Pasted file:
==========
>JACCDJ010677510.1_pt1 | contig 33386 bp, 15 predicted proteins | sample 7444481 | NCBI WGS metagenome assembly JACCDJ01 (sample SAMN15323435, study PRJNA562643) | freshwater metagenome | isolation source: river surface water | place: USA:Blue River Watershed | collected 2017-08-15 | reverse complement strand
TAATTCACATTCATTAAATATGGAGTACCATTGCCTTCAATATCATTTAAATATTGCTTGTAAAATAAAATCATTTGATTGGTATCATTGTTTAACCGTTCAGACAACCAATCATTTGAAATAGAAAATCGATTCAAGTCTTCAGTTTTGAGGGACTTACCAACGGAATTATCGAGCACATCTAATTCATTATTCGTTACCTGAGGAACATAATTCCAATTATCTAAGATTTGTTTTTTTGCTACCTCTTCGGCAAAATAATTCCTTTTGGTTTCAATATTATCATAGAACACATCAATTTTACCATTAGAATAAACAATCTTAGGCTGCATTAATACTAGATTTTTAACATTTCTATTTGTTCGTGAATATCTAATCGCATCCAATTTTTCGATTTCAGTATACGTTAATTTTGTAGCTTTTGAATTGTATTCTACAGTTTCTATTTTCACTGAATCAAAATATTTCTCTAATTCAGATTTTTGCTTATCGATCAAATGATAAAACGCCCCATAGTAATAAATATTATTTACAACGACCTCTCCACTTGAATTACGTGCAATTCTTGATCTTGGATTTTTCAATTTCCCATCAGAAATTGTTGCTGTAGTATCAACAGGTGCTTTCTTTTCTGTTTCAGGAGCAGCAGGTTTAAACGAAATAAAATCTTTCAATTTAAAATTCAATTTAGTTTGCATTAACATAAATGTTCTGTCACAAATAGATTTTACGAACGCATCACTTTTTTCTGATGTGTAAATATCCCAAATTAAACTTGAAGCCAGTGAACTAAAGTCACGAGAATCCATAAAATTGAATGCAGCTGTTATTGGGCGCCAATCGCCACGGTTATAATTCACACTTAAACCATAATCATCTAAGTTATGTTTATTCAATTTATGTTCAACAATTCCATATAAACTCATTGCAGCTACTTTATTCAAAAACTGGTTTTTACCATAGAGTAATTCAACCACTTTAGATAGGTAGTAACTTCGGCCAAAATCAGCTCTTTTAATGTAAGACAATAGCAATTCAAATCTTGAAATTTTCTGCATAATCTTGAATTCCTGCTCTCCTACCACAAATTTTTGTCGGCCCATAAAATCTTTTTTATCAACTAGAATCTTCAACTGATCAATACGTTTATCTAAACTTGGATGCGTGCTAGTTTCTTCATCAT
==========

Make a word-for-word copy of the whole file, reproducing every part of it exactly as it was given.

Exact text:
>JACCDJ010677510.1_pt1 | contig 33386 bp, 15 predicted proteins | sample 7444481 | NCBI WGS metagenome assembly JACCDJ01 (sample SAMN15323435, study PRJNA562643) | freshwater metagenome | isolation source: river surface water | place: USA:Blue River Watershed | collected 2017-08-15 | reverse complement strand
TAATTCACATTCATTAAATATGGAGTACCATTGCCTTCAATATCATTTAAATATTGCTTGTAAAATAAAATCATTTGATTGGTATCATTGTTTAACCGTTCAGACAACCAATCATTTGAAATAGAAAATCGATTCAAGTCTTCAGTTTTGAGGGACTTACCAACGGAATTATCGAGCACATCTAATTCATTATTCGTTACCTGAGGAACATAATTCCAATTATCTAAGATTTGTTTTTTTGCTACCTCTTCGGCAAAATAATTCCTTTTGGTTTCAATATTATCATAGAACACATCAATTTTACCATTAGAATAAACAATCTTAGGCTGCATTAATACTAGATTTTTAACATTTCTATTTGTTCGTGAATATCTAATCGCATCCAATTTTTCGATTTCAGTATACGTTAATTTTGTAGCTTTTGAATTGTATTCTACAGTTTCTATTTTCACTGAATCAAAATATTTCTCTAATTCAGATTTTTGCTTATCGATCAAATGATAAAACGCCCCATAGTAATAAATATTATTTACAACGACCTCTCCACTTGAATTACGTGCAATTCTTGATCTTGGATTTTTCAATTTCCCATCAGAAATTGTTGCTGTAGTATCAACAGGTGCTTTCTTTTCTGTTTCAGGAGCAGCAGGTTTAAACGAAATAAAATCTTTCAATTTAAAATTCAATTTAGTTTGCATTAACATAAATGTTCTGTCACAAATAGATTTTACGAACGCATCACTTTTTTCTGATGTGTAAATATCCCAAATTAAACTTGAAGCCAGTGAACTAAAGTCACGAGAATCCATAAAATTGAATGCAGCTGTTATTGGGCGCCAATCGCCACGGTTATAATTCACACTTAAACCATAATCATCTAAGTTATGTTTATTCAATTTATGTTCAACAATTCCATATAAACTCATTGCAGCTACTTTATTCAAAAACTGGTTTTTACCATAGAGTAATTCAACCACTTTAGATAGGTAGTAACTTCGGCCAAAATCAGCTCTTTTAATGTAAGACAATAGCAATTCAAATCTTGAAATTTTCTGCATAATCTTGAATTCCTGCTCTCCTACCACAAATTTTTGTCGGCCCATAAAATCTTTTTTATCAACTAGAATCTTCAACTGATCAATACGTTTATCTAAACTTGGATGCGTGCTAGTTTCTTCATCAT